• Brandi Perry

10 Outdoor Adventures to have in Northeast Alabama

1. Walls of Jericho, Estillfork, Alabama

Walls of Jericho Trail is a 6.4 mile heavily trafficked out and back trail located near Estillfork, Alabama that features a waterfall and is rated as difficult. The trail offers a number of activity options and is best used from March until November. Dogs and horses are also able to use this trail.

2. High Falls State Park, 969 County Road 144, Grove Oak, AL 35975

Located just south of Lake Guntersville, formed by the Tennessee River, High Falls is an impressive site at times of high flow. Approximately 35 feet high and up to 300 feet across, the falls make for a beautiful site at the end of a short hike.

3. Cathedral Caverns State Park, 637 Cave Road, Woodville, AL 35776

Cathedral Caverns State Park is a publicly owned recreation area and natural history preserve located Woodville, Alabama in Marshall County The park's main feature, first known as Bats Cave, was developed as a tourist attraction in the 1950s. Cathedral Caverns was declared a National Natural Landmark in 1972 and opened a state park in 2000. The public portion of the cave extends along 8 foot wide, wheelchair accessible, concrete walkways for about 3500 feet.

4. Pisgah Gorge, Pisgah Civitan Park, Pisgah, AL

Located behind the Pisgah Civitan Park in Pisgah, Alabama is one of the most spectacular waterfalls in the entire state. When you arrive you will see the parking for the gorge. Go to the back of the park and past the pavilion. The trail starts here and will lead you to the rim of the falls. There are two look out points and the out and back trip is a little less than a mile.

5. Dismals Canyon, 901 County Road 8, Phil Campbell, AL

Dismals Canyon is a sandstone gorge near Phil Campbell, Alabama. It was declared a National Natural Landmark in May 1974. Dismals Canyon is one of only a few places where insects called dismalites can be found. The larval forms of these flies emit a bright blue-green light to attract food and mates.

6. Lake Guntersville State Park, 24 State Campground Road, Guntersville, AL

This park ranges over 6,000 acres of natural woodlands and includes an 18-hole championship golf course, a beach complex, fishing center, hiking trails, nature programs and a day-use area. They also offer the most amazing zipline adventure ever! The Screaming Eagle Aerial Adventures is a world class experience with the best staff!

7. Russell’s Cave, 3729 County Road 98, Bridgeport, AL

Russell Cave has an exceptionally large main entrance, which was used for thousands of years as a shelter by cultures of prehistoric Indians, from approximately 6500 BCE, the period of earliest-known human settlement in the southeastern United States, to 1650 CE and the period of European Colonization. It is believed to have primarily served as a seasonal winter shelter. The people relied on the surrounding forest to gather produce and hunt for game and fish, stone and game for tools, and wood fuel for fires. Guided tours of the shelter area are available. With a mapped length of 7.2 miles Russell Cave is the third-longest mapped cave in Alabama. It is ranked 90th on the United States Long Cave List and is listed as number 314 on the World Long Cave List. Caving is no longer allowed inside the cave. The grounds also offer hiking trails that scale the mountain.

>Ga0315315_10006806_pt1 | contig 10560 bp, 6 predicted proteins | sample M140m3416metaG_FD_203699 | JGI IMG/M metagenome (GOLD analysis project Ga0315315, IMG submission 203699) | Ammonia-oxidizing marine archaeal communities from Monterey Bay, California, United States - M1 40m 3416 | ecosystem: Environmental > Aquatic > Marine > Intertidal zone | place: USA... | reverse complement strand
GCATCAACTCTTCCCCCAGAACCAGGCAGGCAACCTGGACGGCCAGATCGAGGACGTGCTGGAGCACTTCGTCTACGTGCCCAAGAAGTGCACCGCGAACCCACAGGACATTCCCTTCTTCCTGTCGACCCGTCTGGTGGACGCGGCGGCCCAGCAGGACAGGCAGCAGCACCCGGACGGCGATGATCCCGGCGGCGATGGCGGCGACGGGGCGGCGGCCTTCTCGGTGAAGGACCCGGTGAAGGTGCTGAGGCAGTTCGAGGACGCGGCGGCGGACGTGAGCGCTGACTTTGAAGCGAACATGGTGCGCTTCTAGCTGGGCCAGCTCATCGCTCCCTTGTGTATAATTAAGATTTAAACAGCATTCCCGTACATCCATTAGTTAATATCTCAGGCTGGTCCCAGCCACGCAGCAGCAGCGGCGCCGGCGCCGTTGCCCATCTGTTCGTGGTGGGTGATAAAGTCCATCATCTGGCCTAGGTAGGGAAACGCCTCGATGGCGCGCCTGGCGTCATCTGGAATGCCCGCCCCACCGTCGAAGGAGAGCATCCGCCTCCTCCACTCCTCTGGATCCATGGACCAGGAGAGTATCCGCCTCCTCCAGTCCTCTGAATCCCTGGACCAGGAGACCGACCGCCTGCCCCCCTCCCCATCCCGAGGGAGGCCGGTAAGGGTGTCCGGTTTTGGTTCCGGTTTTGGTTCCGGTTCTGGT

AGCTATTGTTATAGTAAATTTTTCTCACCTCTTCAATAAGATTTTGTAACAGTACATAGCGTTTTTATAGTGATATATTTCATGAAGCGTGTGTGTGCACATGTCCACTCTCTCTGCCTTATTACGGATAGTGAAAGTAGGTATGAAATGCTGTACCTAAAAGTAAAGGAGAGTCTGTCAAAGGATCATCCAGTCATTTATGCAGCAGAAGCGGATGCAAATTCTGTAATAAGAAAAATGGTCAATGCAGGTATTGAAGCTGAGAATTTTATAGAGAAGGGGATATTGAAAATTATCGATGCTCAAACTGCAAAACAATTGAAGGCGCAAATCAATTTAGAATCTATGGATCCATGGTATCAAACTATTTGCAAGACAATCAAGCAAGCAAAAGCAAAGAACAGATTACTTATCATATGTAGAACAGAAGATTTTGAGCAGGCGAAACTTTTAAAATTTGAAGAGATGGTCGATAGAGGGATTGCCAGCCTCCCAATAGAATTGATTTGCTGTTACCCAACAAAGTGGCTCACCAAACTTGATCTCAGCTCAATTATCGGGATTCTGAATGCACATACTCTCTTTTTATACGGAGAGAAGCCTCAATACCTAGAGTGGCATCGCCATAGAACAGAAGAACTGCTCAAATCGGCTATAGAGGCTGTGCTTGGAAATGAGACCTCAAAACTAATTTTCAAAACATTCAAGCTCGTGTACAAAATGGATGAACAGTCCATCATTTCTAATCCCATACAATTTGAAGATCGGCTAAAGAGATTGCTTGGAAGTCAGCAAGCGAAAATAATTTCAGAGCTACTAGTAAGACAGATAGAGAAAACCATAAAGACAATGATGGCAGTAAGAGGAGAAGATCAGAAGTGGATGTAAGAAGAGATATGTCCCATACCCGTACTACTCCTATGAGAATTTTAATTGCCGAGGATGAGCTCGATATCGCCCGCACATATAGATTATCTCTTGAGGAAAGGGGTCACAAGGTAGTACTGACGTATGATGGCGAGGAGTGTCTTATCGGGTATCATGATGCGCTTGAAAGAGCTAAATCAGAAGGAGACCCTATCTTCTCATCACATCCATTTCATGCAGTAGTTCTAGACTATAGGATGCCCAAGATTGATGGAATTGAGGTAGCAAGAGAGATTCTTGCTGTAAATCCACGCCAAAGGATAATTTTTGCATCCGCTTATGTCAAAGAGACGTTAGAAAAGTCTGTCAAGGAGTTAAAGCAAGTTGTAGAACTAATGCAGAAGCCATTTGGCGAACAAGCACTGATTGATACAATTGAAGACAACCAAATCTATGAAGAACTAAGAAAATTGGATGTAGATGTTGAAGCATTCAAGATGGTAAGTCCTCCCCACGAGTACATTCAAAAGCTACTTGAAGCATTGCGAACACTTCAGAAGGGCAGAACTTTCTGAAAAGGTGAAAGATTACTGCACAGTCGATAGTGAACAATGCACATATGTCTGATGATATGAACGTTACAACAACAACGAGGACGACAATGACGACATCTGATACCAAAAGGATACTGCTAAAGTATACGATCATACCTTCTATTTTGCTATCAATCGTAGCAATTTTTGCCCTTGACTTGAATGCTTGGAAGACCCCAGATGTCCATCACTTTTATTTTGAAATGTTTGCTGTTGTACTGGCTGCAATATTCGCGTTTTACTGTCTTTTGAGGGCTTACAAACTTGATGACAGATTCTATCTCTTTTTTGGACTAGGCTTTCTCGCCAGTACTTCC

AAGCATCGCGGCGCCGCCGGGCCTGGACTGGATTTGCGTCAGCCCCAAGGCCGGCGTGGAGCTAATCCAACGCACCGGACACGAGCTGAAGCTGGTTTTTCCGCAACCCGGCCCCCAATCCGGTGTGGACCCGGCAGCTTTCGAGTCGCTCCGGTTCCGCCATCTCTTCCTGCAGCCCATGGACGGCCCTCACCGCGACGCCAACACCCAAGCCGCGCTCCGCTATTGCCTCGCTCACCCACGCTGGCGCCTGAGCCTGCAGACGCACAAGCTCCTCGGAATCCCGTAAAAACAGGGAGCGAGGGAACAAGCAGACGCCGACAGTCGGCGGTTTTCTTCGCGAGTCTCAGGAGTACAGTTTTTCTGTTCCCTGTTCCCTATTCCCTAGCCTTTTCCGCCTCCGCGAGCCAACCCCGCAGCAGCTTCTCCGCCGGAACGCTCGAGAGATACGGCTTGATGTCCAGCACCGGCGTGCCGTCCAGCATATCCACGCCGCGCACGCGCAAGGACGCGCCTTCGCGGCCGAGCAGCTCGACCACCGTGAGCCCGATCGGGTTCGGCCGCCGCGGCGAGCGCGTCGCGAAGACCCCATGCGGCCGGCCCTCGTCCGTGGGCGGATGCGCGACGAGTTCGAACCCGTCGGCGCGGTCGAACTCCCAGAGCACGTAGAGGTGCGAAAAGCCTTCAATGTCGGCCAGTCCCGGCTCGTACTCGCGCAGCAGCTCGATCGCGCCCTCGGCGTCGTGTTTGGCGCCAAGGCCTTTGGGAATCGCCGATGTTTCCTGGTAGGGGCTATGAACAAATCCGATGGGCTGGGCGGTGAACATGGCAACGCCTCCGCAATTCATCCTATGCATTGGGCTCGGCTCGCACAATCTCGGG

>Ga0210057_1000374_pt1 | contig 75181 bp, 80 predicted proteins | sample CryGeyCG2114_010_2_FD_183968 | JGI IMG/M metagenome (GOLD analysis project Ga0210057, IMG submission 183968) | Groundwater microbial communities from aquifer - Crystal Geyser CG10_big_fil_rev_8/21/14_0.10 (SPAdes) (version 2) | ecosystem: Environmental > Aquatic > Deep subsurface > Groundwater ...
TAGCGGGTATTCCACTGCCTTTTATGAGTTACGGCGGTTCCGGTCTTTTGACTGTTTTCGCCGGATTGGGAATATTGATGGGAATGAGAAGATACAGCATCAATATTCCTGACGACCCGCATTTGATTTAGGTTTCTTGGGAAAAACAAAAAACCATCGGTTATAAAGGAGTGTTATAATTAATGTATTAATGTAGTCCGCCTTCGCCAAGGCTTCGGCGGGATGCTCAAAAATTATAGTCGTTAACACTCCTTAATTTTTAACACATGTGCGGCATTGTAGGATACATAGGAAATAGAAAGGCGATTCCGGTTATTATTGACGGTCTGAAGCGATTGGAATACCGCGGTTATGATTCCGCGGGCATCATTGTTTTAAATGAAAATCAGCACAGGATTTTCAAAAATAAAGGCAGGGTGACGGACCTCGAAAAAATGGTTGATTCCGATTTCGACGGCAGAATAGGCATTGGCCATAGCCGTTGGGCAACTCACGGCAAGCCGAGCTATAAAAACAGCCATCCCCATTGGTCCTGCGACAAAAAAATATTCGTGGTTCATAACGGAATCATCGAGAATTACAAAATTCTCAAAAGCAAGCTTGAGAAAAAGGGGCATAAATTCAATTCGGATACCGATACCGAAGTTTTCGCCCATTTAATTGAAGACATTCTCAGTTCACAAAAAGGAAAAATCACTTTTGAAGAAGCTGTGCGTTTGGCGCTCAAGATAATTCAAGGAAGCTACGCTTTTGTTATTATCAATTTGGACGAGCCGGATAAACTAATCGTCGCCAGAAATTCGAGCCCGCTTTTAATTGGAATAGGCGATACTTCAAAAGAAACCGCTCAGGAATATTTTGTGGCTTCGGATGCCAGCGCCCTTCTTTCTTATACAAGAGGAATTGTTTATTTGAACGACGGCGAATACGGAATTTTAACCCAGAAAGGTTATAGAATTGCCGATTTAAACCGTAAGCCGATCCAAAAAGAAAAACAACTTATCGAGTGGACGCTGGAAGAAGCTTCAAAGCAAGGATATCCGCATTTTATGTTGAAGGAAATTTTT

8. Lake Guntersville Bat Cave, Guntersville, AL

Lake Guntersville is home to the Hambrick Bat Cave which house more than 60,000 gray bats. During the summer months, you can witness them emerge from the cave or their nightly feeding. The cave is only accessible by boat. Here’s where the kayaking comes in. Unphiltered Kayaking offers a guided trip! This family friendly, 2 mile round trip is for anyone 6 and up.

9. Scenic Bikeways in North Alabama, Throughout the Mountain Lakes Region, http://scenicbikeways.com/home/alabama-mountain-lakes/#russell

Northeast Alabama is ideal for cycling adventures both long and short, with miles and miles of wide-open low-traffic farm roads interspersed with scenic views of the Tennessee River and its tributaries and coves. Adding to the picturesque charm of the rural countryside are towering ridges that provide a dramatic backdrop to the farmland as well as a serious challenge for those brave enough to pedal to the top! With deep history (some of which dates back 10,000 years) and charming towns, the Alabama Mountain Lakes region is an intriguing and inviting landscape for exploring by bike! These trails range from 14 to 41 miles so there is literally something for everyone.

10. Bucks Pocket State Park, 393 County Road 174, Grove Oak, AL 35975

Secluded in a natural pocket of the Appalachian Mountain foothills, the canyon pocket itself is on an upstream tributary of Lake Guntersville. Seven miles down stream at Morgan’s Cove is a boat launch and fishing area on Lake Guntersville, noted for spectacular bass fishing. Buck’s Pocket & Morgan’s Cove is also part of the North Alabama Birding Trail!

Located in three counties (DeKalb, Jackson and Marshall), the Cherokee Indians once lived on what now is park land before the Trail of Tears. The area was also used for growing coffee and olives by the French during the 1700s and later for logging in the 1940s. As local legend goes, Buck’s Pocket also served as a retreat for defeated public officials after unsuccessful elections. Visitors to the park can enjoy hiking, kayaking, fishing, camping, and beautiful canyon views.

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